On 19 March 2014 the Commercial Court handed down its ruling in C v W Inc (BVIHC (Com) 2013/149). In that case a shareholder holding more than 30 per cent of the company’s shares tried to exercise its power to requisition a shareholder meeting under section 82(2) of the BVI Business Companies Act 2004 (the Act). But the court held that in order to give effect to the requisition a resolution of the board was required. Because directors who were aligned with the holder of the remaining shares were able to block the passing of a board resolution to convene the meeting, and the requisitioning shareholder was essentially barred from exercising its statutory rights under section 82(2). In doing so the court followed existing English case law, and noted that the Act appeared to be deficient in failing to provide a default remedy where the board was unwilling or unable to pass a resolution convening the meeting.
Risks inherent in standard M&As?
The relevant company in the case was a former IBC with an older form of memorandum and articles of association. The precise fact pattern would be unlikely to occur with a more modern company formed under the Act, as modern articles now typically enable any one director to call a meeting of the members.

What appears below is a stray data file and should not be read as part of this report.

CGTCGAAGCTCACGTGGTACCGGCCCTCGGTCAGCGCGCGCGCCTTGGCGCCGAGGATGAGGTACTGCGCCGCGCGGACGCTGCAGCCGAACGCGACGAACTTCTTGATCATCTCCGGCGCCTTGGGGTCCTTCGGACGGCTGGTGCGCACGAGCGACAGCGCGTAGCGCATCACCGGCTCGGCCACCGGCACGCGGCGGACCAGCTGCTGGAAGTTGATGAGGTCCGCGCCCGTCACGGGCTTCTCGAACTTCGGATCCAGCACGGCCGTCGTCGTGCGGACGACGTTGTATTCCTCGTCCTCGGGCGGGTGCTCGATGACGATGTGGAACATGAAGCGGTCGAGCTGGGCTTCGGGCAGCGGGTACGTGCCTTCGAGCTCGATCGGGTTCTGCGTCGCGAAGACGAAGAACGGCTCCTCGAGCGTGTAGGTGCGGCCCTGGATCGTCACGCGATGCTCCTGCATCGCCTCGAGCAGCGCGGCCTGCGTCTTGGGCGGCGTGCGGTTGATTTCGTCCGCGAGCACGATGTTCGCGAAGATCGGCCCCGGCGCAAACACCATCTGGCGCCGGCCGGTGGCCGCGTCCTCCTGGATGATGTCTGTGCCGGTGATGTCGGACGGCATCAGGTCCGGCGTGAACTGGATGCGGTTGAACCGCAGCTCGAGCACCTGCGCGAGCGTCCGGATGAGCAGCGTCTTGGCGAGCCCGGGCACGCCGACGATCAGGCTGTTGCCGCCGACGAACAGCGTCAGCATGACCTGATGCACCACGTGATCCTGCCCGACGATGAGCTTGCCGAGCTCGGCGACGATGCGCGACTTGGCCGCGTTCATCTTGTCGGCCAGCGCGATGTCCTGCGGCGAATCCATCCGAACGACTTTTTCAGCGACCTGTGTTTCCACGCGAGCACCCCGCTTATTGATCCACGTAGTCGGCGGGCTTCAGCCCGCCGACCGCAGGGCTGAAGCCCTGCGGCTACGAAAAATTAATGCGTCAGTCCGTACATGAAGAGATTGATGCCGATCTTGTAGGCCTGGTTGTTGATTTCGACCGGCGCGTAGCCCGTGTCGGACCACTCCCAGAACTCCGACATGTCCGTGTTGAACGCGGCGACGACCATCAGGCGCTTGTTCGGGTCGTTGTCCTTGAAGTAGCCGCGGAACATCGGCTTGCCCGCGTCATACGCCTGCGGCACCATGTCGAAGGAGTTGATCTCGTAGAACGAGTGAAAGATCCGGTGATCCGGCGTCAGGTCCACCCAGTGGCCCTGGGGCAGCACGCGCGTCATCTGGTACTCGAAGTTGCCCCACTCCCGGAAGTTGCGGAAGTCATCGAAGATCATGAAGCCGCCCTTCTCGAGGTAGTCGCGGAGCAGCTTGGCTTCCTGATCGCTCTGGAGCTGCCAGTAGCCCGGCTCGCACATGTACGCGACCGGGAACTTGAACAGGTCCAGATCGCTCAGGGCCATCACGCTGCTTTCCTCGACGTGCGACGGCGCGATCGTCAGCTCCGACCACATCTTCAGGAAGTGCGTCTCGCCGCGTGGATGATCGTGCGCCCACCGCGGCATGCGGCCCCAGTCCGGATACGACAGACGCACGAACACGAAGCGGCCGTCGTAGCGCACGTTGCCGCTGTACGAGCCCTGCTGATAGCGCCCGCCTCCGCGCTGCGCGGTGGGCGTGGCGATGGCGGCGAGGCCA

However if the board of directors of a company acted in concert they could still attempt to frustrate shareholders seeking to exercise their statutory rights under section 82(2) on the basis of the ruling in C v W Inc. Registered agents may wish to consider amending their standard form articles to include protection along the lines noted by Bannister J in relation to legal protections available in other jurisdictions.
Harneys has prepared a model form of provision for clients or registered agents wishing to consider a change to their articles of association. To obtain a free copy please click here.